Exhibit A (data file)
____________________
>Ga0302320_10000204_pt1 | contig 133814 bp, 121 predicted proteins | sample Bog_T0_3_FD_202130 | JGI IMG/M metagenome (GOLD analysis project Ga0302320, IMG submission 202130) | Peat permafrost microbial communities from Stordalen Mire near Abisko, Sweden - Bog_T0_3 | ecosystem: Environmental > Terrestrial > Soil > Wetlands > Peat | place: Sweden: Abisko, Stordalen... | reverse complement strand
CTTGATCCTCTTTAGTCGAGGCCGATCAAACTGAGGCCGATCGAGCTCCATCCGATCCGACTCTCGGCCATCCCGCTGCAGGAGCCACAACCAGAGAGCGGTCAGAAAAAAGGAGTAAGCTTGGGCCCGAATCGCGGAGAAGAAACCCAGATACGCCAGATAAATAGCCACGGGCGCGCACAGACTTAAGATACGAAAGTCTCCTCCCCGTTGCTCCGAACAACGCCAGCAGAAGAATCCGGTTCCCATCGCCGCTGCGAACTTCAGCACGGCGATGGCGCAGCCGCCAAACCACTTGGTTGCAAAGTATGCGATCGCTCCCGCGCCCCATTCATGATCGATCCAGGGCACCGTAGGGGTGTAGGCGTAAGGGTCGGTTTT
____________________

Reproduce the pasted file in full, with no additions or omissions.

>Ga0302320_10000204_pt1 | contig 133814 bp, 121 predicted proteins | sample Bog_T0_3_FD_202130 | JGI IMG/M metagenome (GOLD analysis project Ga0302320, IMG submission 202130) | Peat permafrost microbial communities from Stordalen Mire near Abisko, Sweden - Bog_T0_3 | ecosystem: Environmental > Terrestrial > Soil > Wetlands > Peat | place: Sweden: Abisko, Stordalen... | reverse complement strand
CTTGATCCTCTTTAGTCGAGGCCGATCAAACTGAGGCCGATCGAGCTCCATCCGATCCGACTCTCGGCCATCCCGCTGCAGGAGCCACAACCAGAGAGCGGTCAGAAAAAAGGAGTAAGCTTGGGCCCGAATCGCGGAGAAGAAACCCAGATACGCCAGATAAATAGCCACGGGCGCGCACAGACTTAAGATACGAAAGTCTCCTCCCCGTTGCTCCGAACAACGCCAGCAGAAGAATCCGGTTCCCATCGCCGCTGCGAACTTCAGCACGGCGATGGCGCAGCCGCCAAACCACTTGGTTGCAAAGTATGCGATCGCTCCCGCGCCCCATTCATGATCGATCCAGGGCACCGTAGGGGTGTAGGCGTAAGGGTCGGTTTT